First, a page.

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Appalachian Power employee displays compassion on the job

by on April 2, 2014
Tim Comer, a servicer II in Lynchburg, Va., came to the aid of a customer suffering from a seizure. His quick thinking and compassion on a bitterly cold January afternoon quite possibly saved the man’s life.

(Story by Teresa Hall)

Colleagues are calling an Appalachian Power Company servicer a hero after his quick thinking and compassion quite possibly saved the life of a customer on a cold winter afternoon. Tim Comer, a servicer II in Lynchburg, Va., had been talking with the homeowner about an overdue electric bill and was about to get back into his work truck when his gut instinct told him not to leave.

It turned out that Comer’s intuition on the afternoon of Jan. 23 was warranted. Comer and the homeowner were talking in the driveway when the man, who was only wearing jeans and a thin shirt on a cold winter day, mentioned that he didn’t feel well.

The wind was howling and the temperatures were in the single digits. Comer encouraged the man to get inside where it was warm. The two said goodbye and Comer turned to go back to his work truck. Comer said he was about to close the door to his vehicle when he noticed that the man was no longer in sight.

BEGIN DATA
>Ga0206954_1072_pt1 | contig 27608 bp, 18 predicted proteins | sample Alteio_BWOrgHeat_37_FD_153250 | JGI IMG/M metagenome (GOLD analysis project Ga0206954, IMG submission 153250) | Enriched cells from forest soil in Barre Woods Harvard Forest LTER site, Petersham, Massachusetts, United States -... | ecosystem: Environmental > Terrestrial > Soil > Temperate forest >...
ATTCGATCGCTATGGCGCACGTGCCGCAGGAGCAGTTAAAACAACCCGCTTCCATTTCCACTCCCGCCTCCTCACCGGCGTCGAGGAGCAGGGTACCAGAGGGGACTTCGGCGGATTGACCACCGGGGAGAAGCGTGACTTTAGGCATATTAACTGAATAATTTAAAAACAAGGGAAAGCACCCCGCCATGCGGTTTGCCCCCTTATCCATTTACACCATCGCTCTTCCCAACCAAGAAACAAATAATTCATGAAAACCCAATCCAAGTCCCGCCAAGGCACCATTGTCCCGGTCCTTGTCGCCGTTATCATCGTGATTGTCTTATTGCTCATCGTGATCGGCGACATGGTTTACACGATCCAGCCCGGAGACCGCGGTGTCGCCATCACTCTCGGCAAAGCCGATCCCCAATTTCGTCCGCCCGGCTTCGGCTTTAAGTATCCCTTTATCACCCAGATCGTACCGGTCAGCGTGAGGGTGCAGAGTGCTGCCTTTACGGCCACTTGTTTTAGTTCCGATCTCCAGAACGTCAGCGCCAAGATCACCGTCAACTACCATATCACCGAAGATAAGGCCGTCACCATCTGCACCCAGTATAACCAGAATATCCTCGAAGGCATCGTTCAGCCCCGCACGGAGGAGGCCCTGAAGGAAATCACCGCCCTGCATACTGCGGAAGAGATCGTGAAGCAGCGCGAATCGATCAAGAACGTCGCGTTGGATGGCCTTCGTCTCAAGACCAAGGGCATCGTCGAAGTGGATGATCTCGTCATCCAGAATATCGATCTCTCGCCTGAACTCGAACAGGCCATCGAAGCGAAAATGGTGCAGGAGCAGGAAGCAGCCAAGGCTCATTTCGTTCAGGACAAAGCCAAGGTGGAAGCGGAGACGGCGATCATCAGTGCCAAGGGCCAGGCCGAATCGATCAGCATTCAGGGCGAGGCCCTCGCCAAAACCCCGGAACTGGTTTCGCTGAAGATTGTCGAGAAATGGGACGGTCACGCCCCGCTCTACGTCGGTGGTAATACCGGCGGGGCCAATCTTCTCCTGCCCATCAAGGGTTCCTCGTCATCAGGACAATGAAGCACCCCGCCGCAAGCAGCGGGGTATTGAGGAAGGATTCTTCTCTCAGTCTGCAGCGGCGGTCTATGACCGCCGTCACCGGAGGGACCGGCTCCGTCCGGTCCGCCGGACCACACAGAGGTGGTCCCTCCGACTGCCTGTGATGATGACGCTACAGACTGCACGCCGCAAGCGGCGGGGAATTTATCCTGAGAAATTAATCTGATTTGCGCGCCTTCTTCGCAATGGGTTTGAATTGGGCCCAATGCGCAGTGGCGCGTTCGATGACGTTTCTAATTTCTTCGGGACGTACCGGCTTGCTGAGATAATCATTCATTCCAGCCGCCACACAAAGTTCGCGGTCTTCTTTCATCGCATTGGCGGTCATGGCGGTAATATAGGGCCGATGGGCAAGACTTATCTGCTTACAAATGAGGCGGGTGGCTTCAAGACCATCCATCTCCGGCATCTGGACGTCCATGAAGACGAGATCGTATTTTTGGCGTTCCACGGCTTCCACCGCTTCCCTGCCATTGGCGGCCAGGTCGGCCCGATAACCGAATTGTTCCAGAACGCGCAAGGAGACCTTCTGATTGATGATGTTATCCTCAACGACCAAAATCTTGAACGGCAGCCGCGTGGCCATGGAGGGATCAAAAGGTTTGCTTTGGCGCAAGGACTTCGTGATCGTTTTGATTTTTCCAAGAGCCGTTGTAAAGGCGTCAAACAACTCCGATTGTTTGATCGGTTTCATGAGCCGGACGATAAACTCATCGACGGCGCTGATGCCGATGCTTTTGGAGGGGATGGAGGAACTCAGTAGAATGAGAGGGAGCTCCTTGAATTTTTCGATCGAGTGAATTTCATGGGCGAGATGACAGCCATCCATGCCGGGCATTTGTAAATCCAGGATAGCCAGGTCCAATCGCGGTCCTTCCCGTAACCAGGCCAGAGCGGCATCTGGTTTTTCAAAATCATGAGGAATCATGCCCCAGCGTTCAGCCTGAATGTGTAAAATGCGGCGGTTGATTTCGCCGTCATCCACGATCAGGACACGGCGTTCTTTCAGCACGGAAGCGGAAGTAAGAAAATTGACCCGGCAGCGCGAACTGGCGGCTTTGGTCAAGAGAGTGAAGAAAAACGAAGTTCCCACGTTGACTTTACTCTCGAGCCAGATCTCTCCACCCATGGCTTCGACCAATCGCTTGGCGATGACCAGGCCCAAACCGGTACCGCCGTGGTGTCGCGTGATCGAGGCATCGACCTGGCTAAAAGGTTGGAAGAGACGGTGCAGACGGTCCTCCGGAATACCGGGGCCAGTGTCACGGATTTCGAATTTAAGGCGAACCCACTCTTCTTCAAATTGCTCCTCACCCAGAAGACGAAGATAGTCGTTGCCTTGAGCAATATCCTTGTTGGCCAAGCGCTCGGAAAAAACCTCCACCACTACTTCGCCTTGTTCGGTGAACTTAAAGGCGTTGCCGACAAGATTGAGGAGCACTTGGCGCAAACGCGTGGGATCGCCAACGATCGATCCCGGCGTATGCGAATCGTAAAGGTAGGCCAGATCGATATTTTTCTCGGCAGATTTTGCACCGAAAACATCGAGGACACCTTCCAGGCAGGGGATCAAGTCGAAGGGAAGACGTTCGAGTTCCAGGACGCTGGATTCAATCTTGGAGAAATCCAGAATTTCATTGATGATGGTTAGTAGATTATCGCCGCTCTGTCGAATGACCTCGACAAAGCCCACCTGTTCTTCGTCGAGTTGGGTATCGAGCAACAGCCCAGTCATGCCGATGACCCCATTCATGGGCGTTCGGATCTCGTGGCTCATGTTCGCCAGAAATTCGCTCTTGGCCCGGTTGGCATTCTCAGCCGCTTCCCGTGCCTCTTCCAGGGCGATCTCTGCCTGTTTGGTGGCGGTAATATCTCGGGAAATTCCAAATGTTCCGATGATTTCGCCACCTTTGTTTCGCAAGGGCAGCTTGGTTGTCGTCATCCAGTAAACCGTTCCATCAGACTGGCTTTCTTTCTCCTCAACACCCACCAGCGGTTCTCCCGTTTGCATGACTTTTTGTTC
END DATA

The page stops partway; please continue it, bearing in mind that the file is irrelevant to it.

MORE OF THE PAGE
“He was gone and I just knew that something wasn’t right. He should’ve still been walking toward his house when I turned to look back at him,” Comer said.

Comer went to the front of his truck where the two had previously been talking. He glanced down and saw that the customer had collapsed and was in severe medical distress. Comer is certified in CPR and said the man, who looked to be in his early 30s, appeared to be having a massive seizure. He was shaking and his limbs had stiffened.

In March, Comer received the Roanoke district Others’ Keeper award for his actions in the field on January 23.

Comer said the scariest part was the look on the man’s face. “I was afraid he was dying. His face was blue and his eyes were rolled back.”

Comer ran back to his truck and called 911. He stayed on the phone with the dispatcher to convey information about the man’s condition until paramedics arrived about 10 minutes later. While waiting on the rescue crew, he made certain the customer was breathing and prepared to turn him on his side should he begin to vomit. When paramedics got there, the homeowner began to regain consciousness but was confused and had no memory of what had occurred.

Jim Hines, Roanoke manager distribution support, said Comer’s actions that day don’t surprise him. Were it not for Comer’s quick thinking and compassion, the customer may have suffered frostbite or died given the extreme cold that day.

In March, Comer was presented with the district’s Others’ Keeper award. “I have known Tim a long time and he genuinely cares for others and the public he serves. I am proud of him,” Hines said. “My hat is tipped to Tim and to all of our Others’ Keeper award winners for their pursuit of safety excellence to themselves, their families and the public they serve.”


From → News From AEP

One Comment
  1. Congratulations, Tim!

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